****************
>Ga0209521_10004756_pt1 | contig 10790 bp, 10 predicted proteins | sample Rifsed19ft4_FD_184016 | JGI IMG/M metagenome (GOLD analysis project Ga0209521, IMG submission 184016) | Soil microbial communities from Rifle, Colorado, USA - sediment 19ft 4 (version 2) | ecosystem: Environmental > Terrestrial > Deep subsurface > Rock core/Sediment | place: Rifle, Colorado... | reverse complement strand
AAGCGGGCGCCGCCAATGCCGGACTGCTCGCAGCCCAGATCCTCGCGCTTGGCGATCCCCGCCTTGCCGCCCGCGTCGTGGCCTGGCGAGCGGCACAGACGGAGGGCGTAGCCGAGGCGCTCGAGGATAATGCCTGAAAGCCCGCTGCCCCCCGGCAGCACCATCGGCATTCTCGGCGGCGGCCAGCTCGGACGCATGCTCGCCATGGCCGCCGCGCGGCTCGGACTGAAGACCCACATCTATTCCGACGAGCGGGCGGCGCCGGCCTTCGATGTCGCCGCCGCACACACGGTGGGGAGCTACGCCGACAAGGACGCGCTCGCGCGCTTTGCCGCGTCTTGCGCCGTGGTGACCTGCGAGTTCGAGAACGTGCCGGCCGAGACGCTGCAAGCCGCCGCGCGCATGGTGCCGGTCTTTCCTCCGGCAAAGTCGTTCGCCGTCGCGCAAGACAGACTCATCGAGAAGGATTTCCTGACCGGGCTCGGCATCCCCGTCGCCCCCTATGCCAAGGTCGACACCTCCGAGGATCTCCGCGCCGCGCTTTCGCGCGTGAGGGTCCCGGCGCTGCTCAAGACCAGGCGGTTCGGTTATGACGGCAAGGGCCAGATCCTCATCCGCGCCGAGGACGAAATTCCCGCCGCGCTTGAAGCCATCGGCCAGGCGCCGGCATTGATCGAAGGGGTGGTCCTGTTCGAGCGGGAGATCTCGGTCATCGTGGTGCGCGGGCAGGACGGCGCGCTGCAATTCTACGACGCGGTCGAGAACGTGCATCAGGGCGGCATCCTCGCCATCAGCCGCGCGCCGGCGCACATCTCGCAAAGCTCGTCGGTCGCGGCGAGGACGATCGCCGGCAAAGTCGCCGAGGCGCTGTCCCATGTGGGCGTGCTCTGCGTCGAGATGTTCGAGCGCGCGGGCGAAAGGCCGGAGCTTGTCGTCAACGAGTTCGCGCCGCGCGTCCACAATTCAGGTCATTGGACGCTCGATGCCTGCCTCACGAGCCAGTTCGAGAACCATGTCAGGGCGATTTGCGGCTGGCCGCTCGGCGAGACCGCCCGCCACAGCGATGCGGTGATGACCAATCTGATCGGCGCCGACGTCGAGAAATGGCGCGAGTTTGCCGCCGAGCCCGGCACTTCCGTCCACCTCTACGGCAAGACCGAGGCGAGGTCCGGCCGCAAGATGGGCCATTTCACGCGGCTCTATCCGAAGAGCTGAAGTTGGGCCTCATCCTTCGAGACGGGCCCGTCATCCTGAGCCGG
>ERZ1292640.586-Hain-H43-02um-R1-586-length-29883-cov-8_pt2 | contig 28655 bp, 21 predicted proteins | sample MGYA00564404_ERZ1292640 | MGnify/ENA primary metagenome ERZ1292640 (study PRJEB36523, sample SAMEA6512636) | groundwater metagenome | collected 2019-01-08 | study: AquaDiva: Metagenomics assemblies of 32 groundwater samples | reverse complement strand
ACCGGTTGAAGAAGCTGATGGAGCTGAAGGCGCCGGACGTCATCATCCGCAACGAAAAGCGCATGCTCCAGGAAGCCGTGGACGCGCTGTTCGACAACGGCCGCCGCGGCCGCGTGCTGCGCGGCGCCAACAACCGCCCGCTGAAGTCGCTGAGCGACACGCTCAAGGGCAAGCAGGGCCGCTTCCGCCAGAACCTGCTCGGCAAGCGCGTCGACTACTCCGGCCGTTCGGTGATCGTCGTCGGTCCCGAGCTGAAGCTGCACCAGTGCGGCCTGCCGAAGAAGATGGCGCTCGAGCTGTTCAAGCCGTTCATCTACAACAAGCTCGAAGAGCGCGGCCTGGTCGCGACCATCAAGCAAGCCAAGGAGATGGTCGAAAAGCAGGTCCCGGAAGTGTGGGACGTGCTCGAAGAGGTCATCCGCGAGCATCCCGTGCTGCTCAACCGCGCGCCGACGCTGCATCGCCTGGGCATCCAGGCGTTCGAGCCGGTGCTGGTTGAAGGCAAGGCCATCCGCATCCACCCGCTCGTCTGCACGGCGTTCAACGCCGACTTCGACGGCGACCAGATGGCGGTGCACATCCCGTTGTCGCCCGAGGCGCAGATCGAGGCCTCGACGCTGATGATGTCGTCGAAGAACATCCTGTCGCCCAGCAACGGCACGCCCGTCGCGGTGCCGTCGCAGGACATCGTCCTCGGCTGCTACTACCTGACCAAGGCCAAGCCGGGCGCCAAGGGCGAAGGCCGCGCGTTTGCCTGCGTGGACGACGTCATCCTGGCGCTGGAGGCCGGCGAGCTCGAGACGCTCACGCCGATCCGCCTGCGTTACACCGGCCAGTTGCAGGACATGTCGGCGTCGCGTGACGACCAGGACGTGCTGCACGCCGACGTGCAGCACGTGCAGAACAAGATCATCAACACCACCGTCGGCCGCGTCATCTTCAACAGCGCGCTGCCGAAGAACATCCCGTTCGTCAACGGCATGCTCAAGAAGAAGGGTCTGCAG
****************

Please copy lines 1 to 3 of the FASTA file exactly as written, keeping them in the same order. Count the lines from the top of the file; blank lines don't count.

>Ga0209521_10004756_pt1 | contig 10790 bp, 10 predicted proteins | sample Rifsed19ft4_FD_184016 | JGI IMG/M metagenome (GOLD analysis project Ga0209521, IMG submission 184016) | Soil microbial communities from Rifle, Colorado, USA - sediment 19ft 4 (version 2) | ecosystem: Environmental > Terrestrial > Deep subsurface > Rock core/Sediment | place: Rifle, Colorado... | reverse complement strand
AAGCGGGCGCCGCCAATGCCGGACTGCTCGCAGCCCAGATCCTCGCGCTTGGCGATCCCCGCCTTGCCGCCCGCGTCGTGGCCTGGCGAGCGGCACAGACGGAGGGCGTAGCCGAGGCGCTCGAGGATAATGCCTGAAAGCCCGCTGCCCCCCGGCAGCACCATCGGCATTCTCGGCGGCGGCCAGCTCGGACGCATGCTCGCCATGGCCGCCGCGCGGCTCGGACTGAAGACCCACATCTATTCCGACGAGCGGGCGGCGCCGGCCTTCGATGTCGCCGCCGCACACACGGTGGGGAGCTACGCCGACAAGGACGCGCTCGCGCGCTTTGCCGCGTCTTGCGCCGTGGTGACCTGCGAGTTCGAGAACGTGCCGGCCGAGACGCTGCAAGCCGCCGCGCGCATGGTGCCGGTCTTTCCTCCGGCAAAGTCGTTCGCCGTCGCGCAAGACAGACTCATCGAGAAGGATTTCCTGACCGGGCTCGGCATCCCCGTCGCCCCCTATGCCAAGGTCGACACCTCCGAGGATCTCCGCGCCGCGCTTTCGCGCGTGAGGGTCCCGGCGCTGCTCAAGACCAGGCGGTTCGGTTATGACGGCAAGGGCCAGATCCTCATCCGCGCCGAGGACGAAATTCCCGCCGCGCTTGAAGCCATCGGCCAGGCGCCGGCATTGATCGAAGGGGTGGTCCTGTTCGAGCGGGAGATCTCGGTCATCGTGGTGCGCGGGCAGGACGGCGCGCTGCAATTCTACGACGCGGTCGAGAACGTGCATCAGGGCGGCATCCTCGCCATCAGCCGCGCGCCGGCGCACATCTCGCAAAGCTCGTCGGTCGCGGCGAGGACGATCGCCGGCAAAGTCGCCGAGGCGCTGTCCCATGTGGGCGTGCTCTGCGTCGAGATGTTCGAGCGCGCGGGCGAAAGGCCGGAGCTTGTCGTCAACGAGTTCGCGCCGCGCGTCCACAATTCAGGTCATTGGACGCTCGATGCCTGCCTCACGAGCCAGTTCGAGAACCATGTCAGGGCGATTTGCGGCTGGCCGCTCGGCGAGACCGCCCGCCACAGCGATGCGGTGATGACCAATCTGATCGGCGCCGACGTCGAGAAATGGCGCGAGTTTGCCGCCGAGCCCGGCACTTCCGTCCACCTCTACGGCAAGACCGAGGCGAGGTCCGGCCGCAAGATGGGCCATTTCACGCGGCTCTATCCGAAGAGCTGAAGTTGGGCCTCATCCTTCGAGACGGGCCCGTCATCCTGAGCCGG
>ERZ1292640.586-Hain-H43-02um-R1-586-length-29883-cov-8_pt2 | contig 28655 bp, 21 predicted proteins | sample MGYA00564404_ERZ1292640 | MGnify/ENA primary metagenome ERZ1292640 (study PRJEB36523, sample SAMEA6512636) | groundwater metagenome | collected 2019-01-08 | study: AquaDiva: Metagenomics assemblies of 32 groundwater samples | reverse complement strand